Between the sensors collecting data and the cloud computing services processing data, there are a variety of new technologies emerging. These technologies allow for complex processing and storage, closer to where data is collected — at the edge.
With the global proliferation of internet-connected devices, efficiency in data transmission and processing is becoming increasingly crucial.
While cloud computing has traditionally served as a reliable and cost-effective means for connecting many of these devices to the internet, the continuous rise of IoT and mobile computing has created the demand for lower network latency and more reliability.
Edge computing technology is now emerging to meet these demands.
It involves placing computing resources closer to where data originates (i.e. motors, pumps, generators, or other sensors) — or at the “edge.”
These computing resources may be located in the devices themselves or in hyper-local, small scale data centers.
For example, Telsa cars have powerful onboard computers which allow for low-latency data processing (in near real-time) collected by the vehicle’s dozens of peripheral sensors. This provides the vehicle with the ability to make timely, autonomous driving decisions.
On the other hand, there are technologies, such as wireless medical devices, that lack the necessary resources to process and store large streams of complex data. As a result, smaller, modular data centers are being deployed to provide storage and processing capacity at the edge.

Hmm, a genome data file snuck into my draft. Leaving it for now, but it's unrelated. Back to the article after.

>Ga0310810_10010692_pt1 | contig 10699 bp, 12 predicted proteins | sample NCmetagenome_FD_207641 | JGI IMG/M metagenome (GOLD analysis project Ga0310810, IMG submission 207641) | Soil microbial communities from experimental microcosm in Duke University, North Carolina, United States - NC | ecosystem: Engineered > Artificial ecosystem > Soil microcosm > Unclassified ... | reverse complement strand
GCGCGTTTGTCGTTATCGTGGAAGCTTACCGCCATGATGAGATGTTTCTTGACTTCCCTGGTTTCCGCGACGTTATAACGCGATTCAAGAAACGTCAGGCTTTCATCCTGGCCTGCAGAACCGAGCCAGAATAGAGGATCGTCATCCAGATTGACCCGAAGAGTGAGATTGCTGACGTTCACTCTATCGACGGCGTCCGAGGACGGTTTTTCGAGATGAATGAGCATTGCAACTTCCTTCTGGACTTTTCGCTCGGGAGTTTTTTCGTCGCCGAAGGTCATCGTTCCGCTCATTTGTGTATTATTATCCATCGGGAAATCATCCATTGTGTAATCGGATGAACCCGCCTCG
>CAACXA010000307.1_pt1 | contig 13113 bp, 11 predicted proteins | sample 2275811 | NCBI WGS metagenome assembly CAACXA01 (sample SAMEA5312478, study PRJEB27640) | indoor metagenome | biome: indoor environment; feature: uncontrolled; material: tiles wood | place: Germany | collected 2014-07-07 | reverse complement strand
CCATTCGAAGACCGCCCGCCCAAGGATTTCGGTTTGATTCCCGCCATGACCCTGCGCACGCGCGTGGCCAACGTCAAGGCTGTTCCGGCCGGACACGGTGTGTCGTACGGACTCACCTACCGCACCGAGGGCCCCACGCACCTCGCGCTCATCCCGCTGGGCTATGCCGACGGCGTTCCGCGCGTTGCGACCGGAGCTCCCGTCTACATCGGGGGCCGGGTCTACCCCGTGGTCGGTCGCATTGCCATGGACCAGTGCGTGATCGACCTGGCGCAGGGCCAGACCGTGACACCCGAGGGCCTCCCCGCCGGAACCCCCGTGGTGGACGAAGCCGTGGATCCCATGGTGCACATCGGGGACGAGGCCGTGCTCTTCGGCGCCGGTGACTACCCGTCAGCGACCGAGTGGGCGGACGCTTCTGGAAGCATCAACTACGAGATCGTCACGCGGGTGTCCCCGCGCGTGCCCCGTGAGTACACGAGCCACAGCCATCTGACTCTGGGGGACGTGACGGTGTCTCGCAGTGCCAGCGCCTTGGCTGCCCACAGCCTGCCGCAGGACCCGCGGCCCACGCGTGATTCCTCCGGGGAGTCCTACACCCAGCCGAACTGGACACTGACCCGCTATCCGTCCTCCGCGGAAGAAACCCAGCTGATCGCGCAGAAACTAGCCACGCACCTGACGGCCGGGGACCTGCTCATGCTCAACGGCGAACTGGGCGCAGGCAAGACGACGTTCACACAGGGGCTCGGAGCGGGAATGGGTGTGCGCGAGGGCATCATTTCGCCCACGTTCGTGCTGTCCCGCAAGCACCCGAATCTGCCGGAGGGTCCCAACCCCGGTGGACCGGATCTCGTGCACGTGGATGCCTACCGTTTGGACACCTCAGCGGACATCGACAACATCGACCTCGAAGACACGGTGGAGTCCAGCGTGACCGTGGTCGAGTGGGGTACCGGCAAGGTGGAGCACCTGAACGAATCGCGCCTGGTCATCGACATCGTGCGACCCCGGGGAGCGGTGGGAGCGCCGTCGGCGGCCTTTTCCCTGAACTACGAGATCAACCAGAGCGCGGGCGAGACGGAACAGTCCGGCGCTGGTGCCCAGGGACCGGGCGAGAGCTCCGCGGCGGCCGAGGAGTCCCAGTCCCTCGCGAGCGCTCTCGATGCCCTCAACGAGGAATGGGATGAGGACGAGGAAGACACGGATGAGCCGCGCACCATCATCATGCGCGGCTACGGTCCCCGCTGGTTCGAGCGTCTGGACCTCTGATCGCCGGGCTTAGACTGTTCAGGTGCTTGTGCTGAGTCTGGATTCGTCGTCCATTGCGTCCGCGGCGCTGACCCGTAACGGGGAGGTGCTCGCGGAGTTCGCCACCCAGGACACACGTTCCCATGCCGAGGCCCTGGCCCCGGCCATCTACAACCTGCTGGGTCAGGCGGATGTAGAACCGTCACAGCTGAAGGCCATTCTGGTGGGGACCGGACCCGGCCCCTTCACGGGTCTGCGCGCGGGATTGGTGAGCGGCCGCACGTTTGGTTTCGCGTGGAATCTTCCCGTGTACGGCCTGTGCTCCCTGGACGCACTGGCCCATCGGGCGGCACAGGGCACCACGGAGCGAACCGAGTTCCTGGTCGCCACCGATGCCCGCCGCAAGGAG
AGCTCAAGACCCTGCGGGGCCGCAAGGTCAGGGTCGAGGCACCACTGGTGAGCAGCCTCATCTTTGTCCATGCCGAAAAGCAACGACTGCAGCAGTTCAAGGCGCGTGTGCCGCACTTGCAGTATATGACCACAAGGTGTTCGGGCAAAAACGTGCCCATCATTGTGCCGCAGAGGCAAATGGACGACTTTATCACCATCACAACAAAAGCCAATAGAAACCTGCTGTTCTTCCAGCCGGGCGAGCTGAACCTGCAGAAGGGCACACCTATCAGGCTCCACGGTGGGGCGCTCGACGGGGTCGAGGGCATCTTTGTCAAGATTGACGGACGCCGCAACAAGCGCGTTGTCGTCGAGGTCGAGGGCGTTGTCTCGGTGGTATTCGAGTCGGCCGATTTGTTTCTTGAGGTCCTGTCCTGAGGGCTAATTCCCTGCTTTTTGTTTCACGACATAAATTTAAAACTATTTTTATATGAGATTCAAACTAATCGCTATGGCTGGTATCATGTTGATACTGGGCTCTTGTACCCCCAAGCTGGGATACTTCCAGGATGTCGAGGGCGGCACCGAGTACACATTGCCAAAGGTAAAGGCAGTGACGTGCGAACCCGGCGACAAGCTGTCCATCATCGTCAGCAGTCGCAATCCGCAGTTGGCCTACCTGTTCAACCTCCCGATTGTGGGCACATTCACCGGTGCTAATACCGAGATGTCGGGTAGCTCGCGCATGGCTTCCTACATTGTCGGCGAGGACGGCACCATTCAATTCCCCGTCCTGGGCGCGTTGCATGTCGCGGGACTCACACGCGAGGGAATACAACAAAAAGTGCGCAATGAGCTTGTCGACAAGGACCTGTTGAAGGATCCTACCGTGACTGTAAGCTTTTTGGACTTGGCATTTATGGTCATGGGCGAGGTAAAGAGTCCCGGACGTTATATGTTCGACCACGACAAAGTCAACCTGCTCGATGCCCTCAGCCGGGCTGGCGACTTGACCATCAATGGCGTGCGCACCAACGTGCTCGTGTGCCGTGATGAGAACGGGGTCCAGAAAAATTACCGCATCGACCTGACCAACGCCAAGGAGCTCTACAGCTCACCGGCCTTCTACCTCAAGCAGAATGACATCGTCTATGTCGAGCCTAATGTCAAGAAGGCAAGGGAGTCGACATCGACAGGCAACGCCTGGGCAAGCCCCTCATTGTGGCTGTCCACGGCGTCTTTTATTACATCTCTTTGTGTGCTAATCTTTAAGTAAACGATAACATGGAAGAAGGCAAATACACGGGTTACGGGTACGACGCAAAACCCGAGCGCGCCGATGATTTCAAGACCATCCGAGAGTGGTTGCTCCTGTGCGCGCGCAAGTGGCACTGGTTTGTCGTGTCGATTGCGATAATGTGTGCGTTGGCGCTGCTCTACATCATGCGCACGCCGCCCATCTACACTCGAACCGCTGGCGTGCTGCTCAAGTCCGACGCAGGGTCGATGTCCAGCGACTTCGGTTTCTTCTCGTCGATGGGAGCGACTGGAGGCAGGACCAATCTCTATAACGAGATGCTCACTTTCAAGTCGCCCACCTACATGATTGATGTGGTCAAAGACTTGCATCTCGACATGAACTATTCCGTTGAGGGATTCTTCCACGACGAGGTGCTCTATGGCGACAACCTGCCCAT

These modular data centers are typically the size of a shipping container and are placed at the base of cell towers, or close to industrial facilities.
These two types of edge computing technologies play an important role in the broader edge computing ecosystem.
The hierarchy for the ecosystem is broken into 4 primary tiers:
- Edge Sensors & Chips: This is where data is initially collected. These technologies include sensors and chips manufactured for a wide range of use cases in addition to Application-Specific Integrated Circuits (ASICs) and Application-Specific Standard Products (ASSPs), which are optimized for very specific use cases.
- Edge Devices: These devices provide the first line of offense in processing and storing information. They include the edge sensors and chips, which collect the data, as well as the computational resources to process and analyze it — to an extent. These edge devices range from smart watches to autonomous vehicles.
- Edge Infrastructure: Data centers come in all shapes and sizes. More recently, microdata centers are being deployed to offer a hyper-local, resource-dense midpoint between the edge devices and the centralized cloud. They offer far more data processing and storage capacity than edge devices as well as extremely low latency compared to the centralized cloud (which could be located states away).
- Centralized Cloud: Cloud computing has become a primary location for storing, analyzing, and processing large scale data sets. With that said, the cloud is no place for analyzing data and delivering insights needed in real time. This is where edge data will go to end its journey and be added to other, relevant, historic data.